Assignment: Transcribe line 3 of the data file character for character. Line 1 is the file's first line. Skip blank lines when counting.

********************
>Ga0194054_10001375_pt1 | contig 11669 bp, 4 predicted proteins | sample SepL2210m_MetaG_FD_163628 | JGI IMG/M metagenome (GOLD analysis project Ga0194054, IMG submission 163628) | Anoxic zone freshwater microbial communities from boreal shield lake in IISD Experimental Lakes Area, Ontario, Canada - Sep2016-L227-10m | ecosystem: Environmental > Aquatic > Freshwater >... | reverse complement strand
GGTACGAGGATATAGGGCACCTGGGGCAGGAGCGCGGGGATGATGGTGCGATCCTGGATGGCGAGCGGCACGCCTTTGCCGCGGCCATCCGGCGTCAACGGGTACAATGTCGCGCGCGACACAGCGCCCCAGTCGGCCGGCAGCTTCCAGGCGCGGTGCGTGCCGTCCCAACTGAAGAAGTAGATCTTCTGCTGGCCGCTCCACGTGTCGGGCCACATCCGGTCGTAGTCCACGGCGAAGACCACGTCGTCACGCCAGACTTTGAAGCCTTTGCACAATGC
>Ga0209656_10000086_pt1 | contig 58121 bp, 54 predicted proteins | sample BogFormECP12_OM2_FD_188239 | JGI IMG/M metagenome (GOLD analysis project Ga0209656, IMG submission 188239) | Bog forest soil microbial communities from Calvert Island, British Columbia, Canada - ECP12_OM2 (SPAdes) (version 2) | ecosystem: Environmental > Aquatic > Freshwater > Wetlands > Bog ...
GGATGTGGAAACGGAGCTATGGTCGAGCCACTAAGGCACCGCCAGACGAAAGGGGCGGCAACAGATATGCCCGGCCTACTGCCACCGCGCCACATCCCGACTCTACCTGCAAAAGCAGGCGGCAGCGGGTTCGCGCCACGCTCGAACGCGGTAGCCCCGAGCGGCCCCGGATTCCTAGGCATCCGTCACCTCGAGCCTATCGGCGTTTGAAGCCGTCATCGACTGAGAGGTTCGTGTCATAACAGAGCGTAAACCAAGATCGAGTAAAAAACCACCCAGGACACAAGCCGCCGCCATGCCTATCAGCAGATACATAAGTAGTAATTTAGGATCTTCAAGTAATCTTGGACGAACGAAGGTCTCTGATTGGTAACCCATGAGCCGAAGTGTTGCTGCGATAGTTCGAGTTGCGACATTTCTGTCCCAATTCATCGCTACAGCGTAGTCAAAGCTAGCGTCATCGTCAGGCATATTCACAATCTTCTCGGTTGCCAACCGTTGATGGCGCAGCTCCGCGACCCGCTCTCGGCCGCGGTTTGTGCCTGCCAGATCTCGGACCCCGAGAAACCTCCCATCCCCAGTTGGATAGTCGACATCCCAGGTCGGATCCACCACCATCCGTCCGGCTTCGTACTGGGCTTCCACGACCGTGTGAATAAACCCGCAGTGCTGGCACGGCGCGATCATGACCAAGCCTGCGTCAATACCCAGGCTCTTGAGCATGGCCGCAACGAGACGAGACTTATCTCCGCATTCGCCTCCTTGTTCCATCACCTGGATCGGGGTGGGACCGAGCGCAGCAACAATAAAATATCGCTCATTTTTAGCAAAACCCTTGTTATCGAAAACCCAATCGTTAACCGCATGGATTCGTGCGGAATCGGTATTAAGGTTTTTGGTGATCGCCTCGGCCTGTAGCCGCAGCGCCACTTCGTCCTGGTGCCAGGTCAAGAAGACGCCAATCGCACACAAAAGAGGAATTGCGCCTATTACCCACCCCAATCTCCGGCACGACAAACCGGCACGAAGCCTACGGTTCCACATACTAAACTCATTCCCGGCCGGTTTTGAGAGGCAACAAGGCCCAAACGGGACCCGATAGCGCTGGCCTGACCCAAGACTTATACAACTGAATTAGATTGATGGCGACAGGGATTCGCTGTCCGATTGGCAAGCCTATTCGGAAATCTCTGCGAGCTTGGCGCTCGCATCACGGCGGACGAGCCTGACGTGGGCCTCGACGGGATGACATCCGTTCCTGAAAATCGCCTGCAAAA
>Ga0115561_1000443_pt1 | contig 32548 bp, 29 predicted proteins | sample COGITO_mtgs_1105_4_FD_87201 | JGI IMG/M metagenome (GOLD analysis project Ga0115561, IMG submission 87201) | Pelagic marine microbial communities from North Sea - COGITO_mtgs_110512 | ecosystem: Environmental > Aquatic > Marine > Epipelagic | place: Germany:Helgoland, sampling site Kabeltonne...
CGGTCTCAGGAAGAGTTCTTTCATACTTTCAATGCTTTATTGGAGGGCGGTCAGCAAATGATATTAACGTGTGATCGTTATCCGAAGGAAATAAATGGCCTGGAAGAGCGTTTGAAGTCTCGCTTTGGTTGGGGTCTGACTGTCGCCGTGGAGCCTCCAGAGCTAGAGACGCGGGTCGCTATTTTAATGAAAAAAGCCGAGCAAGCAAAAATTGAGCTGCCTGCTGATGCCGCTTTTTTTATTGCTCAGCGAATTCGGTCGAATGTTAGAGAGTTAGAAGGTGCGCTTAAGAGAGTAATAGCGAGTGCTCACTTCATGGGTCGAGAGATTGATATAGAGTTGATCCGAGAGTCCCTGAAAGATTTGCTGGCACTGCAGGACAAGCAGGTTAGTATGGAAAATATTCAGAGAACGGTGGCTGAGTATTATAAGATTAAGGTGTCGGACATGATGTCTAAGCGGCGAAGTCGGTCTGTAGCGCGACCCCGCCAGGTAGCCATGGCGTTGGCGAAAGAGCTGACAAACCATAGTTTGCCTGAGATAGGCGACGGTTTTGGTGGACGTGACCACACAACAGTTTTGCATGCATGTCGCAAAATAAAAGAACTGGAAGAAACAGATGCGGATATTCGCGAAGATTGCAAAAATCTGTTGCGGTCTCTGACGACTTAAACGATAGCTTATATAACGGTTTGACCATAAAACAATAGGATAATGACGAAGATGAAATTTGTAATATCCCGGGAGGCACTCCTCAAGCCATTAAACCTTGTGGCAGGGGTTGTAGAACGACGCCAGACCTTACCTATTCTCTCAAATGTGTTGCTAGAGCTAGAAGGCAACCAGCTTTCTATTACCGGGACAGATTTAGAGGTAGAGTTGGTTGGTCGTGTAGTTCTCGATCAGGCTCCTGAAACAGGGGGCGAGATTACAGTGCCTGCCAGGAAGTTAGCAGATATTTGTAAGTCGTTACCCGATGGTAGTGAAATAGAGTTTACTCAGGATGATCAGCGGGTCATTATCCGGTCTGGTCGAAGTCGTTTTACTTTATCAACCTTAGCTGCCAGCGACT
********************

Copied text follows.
>Ga0209656_10000086_pt1 | contig 58121 bp, 54 predicted proteins | sample BogFormECP12_OM2_FD_188239 | JGI IMG/M metagenome (GOLD analysis project Ga0209656, IMG submission 188239) | Bog forest soil microbial communities from Calvert Island, British Columbia, Canada - ECP12_OM2 (SPAdes) (version 2) | ecosystem: Environmental > Aquatic > Freshwater > Wetlands > Bog ...